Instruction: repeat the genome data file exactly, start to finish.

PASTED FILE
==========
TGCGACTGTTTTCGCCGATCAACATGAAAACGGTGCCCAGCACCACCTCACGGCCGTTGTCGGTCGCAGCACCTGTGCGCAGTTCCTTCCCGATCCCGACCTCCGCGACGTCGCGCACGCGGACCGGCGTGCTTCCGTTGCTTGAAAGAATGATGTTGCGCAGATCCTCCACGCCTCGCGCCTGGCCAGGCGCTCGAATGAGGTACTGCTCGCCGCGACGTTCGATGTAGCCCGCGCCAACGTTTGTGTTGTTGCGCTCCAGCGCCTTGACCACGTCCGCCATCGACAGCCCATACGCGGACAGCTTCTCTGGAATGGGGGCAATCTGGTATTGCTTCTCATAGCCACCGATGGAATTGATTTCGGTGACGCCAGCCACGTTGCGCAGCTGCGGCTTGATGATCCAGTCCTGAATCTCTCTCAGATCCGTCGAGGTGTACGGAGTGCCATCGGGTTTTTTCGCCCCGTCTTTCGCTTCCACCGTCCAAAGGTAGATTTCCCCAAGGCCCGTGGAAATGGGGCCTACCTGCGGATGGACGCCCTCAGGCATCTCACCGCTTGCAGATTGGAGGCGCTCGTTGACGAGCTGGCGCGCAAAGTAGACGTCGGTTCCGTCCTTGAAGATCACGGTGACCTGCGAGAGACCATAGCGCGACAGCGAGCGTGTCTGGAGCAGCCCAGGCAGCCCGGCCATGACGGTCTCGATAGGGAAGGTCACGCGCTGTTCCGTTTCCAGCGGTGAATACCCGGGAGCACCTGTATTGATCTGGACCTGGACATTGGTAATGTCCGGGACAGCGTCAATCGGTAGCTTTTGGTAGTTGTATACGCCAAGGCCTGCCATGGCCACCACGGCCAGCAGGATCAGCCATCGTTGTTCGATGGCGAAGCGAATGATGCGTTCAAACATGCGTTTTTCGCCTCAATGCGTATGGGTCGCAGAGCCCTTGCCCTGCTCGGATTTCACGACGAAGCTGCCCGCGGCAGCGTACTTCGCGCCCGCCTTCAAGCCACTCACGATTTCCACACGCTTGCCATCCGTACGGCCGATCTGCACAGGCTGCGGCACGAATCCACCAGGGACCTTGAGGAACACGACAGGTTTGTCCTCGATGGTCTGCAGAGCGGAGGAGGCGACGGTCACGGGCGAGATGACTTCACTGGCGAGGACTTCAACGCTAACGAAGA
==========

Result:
TGCGACTGTTTTCGCCGATCAACATGAAAACGGTGCCCAGCACCACCTCACGGCCGTTGTCGGTCGCAGCACCTGTGCGCAGTTCCTTCCCGATCCCGACCTCCGCGACGTCGCGCACGCGGACCGGCGTGCTTCCGTTGCTTGAAAGAATGATGTTGCGCAGATCCTCCACGCCTCGCGCCTGGCCAGGCGCTCGAATGAGGTACTGCTCGCCGCGACGTTCGATGTAGCCCGCGCCAACGTTTGTGTTGTTGCGCTCCAGCGCCTTGACCACGTCCGCCATCGACAGCCCATACGCGGACAGCTTCTCTGGAATGGGGGCAATCTGGTATTGCTTCTCATAGCCACCGATGGAATTGATTTCGGTGACGCCAGCCACGTTGCGCAGCTGCGGCTTGATGATCCAGTCCTGAATCTCTCTCAGATCCGTCGAGGTGTACGGAGTGCCATCGGGTTTTTTCGCCCCGTCTTTCGCTTCCACCGTCCAAAGGTAGATTTCCCCAAGGCCCGTGGAAATGGGGCCTACCTGCGGATGGACGCCCTCAGGCATCTCACCGCTTGCAGATTGGAGGCGCTCGTTGACGAGCTGGCGCGCAAAGTAGACGTCGGTTCCGTCCTTGAAGATCACGGTGACCTGCGAGAGACCATAGCGCGACAGCGAGCGTGTCTGGAGCAGCCCAGGCAGCCCGGCCATGACGGTCTCGATAGGGAAGGTCACGCGCTGTTCCGTTTCCAGCGGTGAATACCCGGGAGCACCTGTATTGATCTGGACCTGGACATTGGTAATGTCCGGGACAGCGTCAATCGGTAGCTTTTGGTAGTTGTATACGCCAAGGCCTGCCATGGCCACCACGGCCAGCAGGATCAGCCATCGTTGTTCGATGGCGAAGCGAATGATGCGTTCAAACATGCGTTTTTCGCCTCAATGCGTATGGGTCGCAGAGCCCTTGCCCTGCTCGGATTTCACGACGAAGCTGCCCGCGGCAGCGTACTTCGCGCCCGCCTTCAAGCCACTCACGATTTCCACACGCTTGCCATCCGTACGGCCGATCTGCACAGGCTGCGGCACGAATCCACCAGGGACCTTGAGGAACACGACAGGTTTGTCCTCGATGGTCTGCAGAGCGGAGGAGGCGACGGTCACGGGCGAGATGACTTCACTGGCGAGGACTTCAACGCTAACGAAGA